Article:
Podcasting continues to grow at a rate that’s faster than a snail’s pace, but not by much.
The Pew Internet and American Life Project reports that almost one in five Internet users (19 percent) say they have saved a podcast for later listening. That’s up from 12 percent in Pew’s August 2006 survey.
But the latest study also concedes that “podcasting has yet to become a fixture in the everyday lives of Internet users, as very few Internet users download podcasts on a typical day.”
Just 3 percent do so, in fact. And there’s a real generational divide here of which media trend watchers should take heed. After 30, podcasting download rates take a dip; after 50, they take a serious dive; after 65, forget it.
Is podcasting competitive?
Podcasting isn’t just an important issue for content fans, it’s an important question for broadcast ownership regulators, especially at the Federal Communications Commission.
They, and the rest of us, are constantly being told that the FCC’s rules limiting ownership of radio and TV stations are no longer relevant because of the proliferation of new platforms. Podcasting is often cited here; it was mentioned constantly by boosters of the now completed merger of Sirius and XM satellite radio, a move that raised some widespread antitrust concerns.
The podcast solar system has its hot spots. Podcast Alley has cataloged over 43,000 podcasts with more than 2 million total episodes. iPod users gravitate toward certain subjects, listed in order of popularity: technology, comedy, religion and spirituality, and business. And you can download and read the Wall Street Journal on your iTunes desktop.
But the Pew report suggests once again that Internet-based venues that require more than the usual flick of the on/off/record switch have yet to offer serious competition to legacy media — TV, radio, newspapers — especially for older media consumers.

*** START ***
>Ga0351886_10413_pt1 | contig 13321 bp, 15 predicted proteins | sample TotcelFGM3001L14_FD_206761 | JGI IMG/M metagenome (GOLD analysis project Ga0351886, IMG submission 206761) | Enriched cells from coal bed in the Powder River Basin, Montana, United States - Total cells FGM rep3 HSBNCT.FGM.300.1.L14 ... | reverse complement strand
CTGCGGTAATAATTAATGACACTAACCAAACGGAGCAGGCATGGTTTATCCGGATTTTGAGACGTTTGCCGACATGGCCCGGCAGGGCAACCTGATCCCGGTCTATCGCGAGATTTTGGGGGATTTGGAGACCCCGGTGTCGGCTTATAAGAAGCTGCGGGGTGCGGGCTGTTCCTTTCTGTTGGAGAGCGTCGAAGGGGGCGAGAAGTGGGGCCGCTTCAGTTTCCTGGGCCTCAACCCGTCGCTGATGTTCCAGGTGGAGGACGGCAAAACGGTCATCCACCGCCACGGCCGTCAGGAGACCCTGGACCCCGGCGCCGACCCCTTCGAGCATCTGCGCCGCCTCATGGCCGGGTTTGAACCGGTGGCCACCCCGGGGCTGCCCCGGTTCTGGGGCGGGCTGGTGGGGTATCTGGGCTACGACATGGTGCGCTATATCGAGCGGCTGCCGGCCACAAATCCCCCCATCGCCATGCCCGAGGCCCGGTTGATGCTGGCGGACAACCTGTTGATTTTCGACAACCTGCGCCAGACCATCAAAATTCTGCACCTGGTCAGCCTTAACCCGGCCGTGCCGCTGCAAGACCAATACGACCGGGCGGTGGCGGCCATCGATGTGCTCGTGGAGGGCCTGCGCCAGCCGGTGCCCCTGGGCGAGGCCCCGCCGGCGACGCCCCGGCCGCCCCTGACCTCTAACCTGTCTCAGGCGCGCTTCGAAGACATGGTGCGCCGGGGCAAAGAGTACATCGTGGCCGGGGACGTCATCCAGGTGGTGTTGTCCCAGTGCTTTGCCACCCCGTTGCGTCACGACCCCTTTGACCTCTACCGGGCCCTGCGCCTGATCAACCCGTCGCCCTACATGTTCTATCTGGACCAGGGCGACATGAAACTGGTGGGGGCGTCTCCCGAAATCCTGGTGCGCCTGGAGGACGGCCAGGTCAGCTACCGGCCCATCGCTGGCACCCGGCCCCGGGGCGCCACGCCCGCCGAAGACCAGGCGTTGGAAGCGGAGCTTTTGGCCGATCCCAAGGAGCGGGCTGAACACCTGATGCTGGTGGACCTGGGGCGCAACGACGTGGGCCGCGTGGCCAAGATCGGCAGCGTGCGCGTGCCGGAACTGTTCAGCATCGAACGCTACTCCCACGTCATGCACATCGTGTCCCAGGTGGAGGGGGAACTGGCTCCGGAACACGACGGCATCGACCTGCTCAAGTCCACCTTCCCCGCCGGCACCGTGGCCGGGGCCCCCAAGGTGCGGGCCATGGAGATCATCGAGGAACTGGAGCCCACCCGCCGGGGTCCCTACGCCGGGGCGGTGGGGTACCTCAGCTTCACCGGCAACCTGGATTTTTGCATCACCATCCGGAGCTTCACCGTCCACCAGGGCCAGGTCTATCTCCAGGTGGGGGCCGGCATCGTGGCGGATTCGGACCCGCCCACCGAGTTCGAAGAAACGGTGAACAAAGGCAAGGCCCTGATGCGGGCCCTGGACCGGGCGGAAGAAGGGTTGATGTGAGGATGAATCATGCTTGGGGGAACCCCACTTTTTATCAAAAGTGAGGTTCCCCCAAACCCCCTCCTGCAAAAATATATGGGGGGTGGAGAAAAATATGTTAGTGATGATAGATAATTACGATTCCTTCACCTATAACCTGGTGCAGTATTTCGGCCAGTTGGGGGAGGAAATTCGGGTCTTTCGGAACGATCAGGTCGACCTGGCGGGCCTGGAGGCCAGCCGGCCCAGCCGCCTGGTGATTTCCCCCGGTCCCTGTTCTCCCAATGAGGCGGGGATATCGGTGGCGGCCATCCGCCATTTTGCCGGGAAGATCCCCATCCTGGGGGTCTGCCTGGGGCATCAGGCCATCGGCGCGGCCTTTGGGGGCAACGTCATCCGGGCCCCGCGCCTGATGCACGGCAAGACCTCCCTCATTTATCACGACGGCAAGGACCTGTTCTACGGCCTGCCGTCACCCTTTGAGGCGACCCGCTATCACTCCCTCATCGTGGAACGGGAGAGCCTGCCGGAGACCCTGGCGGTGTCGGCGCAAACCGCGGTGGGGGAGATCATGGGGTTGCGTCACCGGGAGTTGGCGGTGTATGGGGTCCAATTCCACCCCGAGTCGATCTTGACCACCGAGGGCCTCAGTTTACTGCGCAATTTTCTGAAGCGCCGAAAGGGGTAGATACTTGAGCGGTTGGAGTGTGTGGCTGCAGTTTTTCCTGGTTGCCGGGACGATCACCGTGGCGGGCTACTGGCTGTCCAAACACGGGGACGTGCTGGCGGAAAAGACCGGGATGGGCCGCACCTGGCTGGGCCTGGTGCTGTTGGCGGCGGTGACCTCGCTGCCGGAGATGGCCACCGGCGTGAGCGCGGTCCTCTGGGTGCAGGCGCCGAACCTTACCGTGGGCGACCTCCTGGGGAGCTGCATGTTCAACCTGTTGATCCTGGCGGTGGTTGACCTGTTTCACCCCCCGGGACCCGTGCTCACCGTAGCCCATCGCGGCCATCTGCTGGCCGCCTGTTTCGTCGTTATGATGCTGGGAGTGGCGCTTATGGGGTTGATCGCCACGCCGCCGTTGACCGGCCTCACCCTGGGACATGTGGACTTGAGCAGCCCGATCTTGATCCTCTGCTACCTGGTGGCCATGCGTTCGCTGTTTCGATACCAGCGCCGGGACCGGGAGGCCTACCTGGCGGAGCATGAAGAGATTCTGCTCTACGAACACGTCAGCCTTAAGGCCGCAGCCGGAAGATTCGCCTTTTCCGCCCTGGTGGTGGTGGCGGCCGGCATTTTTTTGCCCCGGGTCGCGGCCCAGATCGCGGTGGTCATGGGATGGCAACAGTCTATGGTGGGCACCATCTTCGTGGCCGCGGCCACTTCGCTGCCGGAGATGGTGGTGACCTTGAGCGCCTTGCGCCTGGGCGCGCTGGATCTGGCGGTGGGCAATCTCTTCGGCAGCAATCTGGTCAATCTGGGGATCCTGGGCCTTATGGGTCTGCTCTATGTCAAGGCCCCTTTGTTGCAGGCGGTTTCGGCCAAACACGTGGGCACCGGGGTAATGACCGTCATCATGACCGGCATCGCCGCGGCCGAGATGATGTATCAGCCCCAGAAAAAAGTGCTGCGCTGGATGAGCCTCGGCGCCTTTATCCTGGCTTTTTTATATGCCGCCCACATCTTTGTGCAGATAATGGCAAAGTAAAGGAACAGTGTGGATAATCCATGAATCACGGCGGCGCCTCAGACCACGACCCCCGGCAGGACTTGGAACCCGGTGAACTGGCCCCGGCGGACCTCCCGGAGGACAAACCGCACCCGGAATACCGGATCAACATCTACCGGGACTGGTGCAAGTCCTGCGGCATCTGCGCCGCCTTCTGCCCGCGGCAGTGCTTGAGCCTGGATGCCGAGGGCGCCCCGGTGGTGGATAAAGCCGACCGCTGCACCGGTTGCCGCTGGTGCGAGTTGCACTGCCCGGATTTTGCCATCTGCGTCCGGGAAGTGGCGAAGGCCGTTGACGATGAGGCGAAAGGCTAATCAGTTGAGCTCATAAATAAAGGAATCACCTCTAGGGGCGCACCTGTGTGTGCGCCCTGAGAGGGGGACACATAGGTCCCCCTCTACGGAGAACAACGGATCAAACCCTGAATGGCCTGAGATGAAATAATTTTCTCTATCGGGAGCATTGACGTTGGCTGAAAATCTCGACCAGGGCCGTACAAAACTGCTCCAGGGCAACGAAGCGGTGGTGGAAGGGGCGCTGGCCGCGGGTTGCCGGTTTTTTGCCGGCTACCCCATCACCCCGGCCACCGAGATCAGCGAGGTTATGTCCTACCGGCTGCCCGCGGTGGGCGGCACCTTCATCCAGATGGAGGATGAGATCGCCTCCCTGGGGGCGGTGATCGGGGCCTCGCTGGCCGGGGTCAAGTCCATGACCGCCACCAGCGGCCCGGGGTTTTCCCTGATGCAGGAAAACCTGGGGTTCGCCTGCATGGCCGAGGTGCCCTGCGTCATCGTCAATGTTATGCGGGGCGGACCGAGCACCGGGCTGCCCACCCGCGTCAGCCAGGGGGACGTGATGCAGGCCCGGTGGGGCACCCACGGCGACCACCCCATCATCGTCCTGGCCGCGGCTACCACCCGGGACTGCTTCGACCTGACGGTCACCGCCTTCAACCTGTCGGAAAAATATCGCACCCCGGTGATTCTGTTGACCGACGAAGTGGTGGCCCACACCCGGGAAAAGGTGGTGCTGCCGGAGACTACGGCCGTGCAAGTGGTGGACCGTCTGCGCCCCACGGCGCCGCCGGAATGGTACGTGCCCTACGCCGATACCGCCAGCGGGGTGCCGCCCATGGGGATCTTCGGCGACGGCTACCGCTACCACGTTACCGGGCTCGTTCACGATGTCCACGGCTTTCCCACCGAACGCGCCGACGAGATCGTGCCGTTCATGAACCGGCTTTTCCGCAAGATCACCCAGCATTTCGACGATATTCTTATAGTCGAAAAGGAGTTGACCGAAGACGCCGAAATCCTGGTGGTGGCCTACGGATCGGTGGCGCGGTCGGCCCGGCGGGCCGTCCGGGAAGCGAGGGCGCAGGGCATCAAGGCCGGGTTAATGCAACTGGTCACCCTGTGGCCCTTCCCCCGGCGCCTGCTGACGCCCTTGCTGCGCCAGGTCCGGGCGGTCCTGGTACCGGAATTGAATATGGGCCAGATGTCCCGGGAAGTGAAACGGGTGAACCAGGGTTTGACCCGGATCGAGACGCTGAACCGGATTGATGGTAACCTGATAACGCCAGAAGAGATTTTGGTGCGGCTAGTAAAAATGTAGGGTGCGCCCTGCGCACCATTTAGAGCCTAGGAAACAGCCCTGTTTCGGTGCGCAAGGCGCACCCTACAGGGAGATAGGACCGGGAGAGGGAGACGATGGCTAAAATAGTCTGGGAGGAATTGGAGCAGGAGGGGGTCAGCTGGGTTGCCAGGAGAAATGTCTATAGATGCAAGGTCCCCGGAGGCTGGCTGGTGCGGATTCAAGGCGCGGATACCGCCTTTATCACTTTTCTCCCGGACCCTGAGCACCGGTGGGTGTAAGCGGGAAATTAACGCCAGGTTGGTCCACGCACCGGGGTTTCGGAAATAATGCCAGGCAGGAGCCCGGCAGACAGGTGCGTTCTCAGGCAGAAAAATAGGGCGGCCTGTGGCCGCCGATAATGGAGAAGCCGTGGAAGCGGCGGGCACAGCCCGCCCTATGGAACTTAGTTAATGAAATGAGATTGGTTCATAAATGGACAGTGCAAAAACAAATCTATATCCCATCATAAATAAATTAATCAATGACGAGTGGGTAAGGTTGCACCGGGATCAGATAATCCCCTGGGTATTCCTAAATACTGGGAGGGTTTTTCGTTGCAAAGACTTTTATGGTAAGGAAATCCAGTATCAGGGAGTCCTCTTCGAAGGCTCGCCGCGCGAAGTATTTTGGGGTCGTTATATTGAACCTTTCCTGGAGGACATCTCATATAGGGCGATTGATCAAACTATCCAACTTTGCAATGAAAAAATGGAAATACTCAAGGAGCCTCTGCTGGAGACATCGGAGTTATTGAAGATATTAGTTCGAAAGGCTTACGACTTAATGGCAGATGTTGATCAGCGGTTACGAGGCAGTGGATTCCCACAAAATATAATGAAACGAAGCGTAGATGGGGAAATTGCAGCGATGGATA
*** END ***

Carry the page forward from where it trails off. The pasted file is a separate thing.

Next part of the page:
I believe in yesterday
The Pew survey involved talking to 2,251 adults who were 18 or older between April and May of this year. Back in April 2006, participants of all ages under 65 told Pew that they downloaded podcasts. But now the study says that there’s a dividing line at age 50, “with Internet users under 50 years old significantly more likely than older users to download podcasts.” This is in contrast to Internet use in general, which Pew also tracks, and which enjoys substantial popularity across all age groups.
Almost a quarter of those questioned who are under 50 say they’ve saved a podcast. On average, only 13 percent of people over 50 have done so, and only one percent of this group downloaded a podcast “yesterday,” according to the report. “Since 2006,” it concluded, “younger generations have more fully embraced the technology.”
This is probably the most obvious demographic trend in the survey. People in households that earn $75,000 or more listen to more podcasts, the report says, but not by much. Guys do podcasts more than women do, but the difference isn’t that extreme: 22 percent to 16 percent. But the age trend is pronounced. 27 percent of 18 to 29 year-olds have downloaded a podcast. But usage drops to 20 percent in the 30 to 49 age bracket, then down to 15 percent among those aged 50 to 64, and it falls off to 8 percent among the 65+ bracket.
The Pew study confirms my longstanding, college instructor’s perception: Podcasting is and will continue to be a popular pastime for media consumers with lives unstructured by those twin tethers, full-time jobs and children.
So enjoy podcasting while you can, kids. Because 20 years from now, after you’ve gotten through the first and second shift, you won’t have a lot of mental energy for much more than the car receiver dial, the remote and the couch.